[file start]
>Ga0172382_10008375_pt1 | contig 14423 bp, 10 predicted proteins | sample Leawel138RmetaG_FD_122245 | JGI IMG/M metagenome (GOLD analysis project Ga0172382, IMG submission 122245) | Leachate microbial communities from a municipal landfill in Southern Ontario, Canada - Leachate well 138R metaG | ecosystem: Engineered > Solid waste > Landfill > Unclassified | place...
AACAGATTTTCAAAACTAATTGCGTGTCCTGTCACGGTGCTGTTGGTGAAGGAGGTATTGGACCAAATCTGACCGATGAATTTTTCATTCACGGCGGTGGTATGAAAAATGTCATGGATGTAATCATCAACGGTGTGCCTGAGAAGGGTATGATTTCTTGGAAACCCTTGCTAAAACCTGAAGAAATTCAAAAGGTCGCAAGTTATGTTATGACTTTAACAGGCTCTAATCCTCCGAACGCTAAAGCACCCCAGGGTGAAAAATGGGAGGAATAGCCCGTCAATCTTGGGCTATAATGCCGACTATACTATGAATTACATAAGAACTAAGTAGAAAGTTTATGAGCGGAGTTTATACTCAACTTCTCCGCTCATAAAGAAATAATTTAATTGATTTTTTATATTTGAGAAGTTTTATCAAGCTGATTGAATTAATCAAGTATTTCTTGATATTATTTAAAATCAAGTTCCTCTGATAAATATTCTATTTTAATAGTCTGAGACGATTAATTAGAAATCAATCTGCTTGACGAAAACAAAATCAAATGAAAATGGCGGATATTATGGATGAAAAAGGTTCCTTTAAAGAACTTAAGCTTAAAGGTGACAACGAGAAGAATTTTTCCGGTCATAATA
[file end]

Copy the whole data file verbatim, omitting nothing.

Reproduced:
>Ga0172382_10008375_pt1 | contig 14423 bp, 10 predicted proteins | sample Leawel138RmetaG_FD_122245 | JGI IMG/M metagenome (GOLD analysis project Ga0172382, IMG submission 122245) | Leachate microbial communities from a municipal landfill in Southern Ontario, Canada - Leachate well 138R metaG | ecosystem: Engineered > Solid waste > Landfill > Unclassified | place...
AACAGATTTTCAAAACTAATTGCGTGTCCTGTCACGGTGCTGTTGGTGAAGGAGGTATTGGACCAAATCTGACCGATGAATTTTTCATTCACGGCGGTGGTATGAAAAATGTCATGGATGTAATCATCAACGGTGTGCCTGAGAAGGGTATGATTTCTTGGAAACCCTTGCTAAAACCTGAAGAAATTCAAAAGGTCGCAAGTTATGTTATGACTTTAACAGGCTCTAATCCTCCGAACGCTAAAGCACCCCAGGGTGAAAAATGGGAGGAATAGCCCGTCAATCTTGGGCTATAATGCCGACTATACTATGAATTACATAAGAACTAAGTAGAAAGTTTATGAGCGGAGTTTATACTCAACTTCTCCGCTCATAAAGAAATAATTTAATTGATTTTTTATATTTGAGAAGTTTTATCAAGCTGATTGAATTAATCAAGTATTTCTTGATATTATTTAAAATCAAGTTCCTCTGATAAATATTCTATTTTAATAGTCTGAGACGATTAATTAGAAATCAATCTGCTTGACGAAAACAAAATCAAATGAAAATGGCGGATATTATGGATGAAAAAGGTTCCTTTAAAGAACTTAAGCTTAAAGGTGACAACGAGAAGAATTTTTCCGGTCATAATA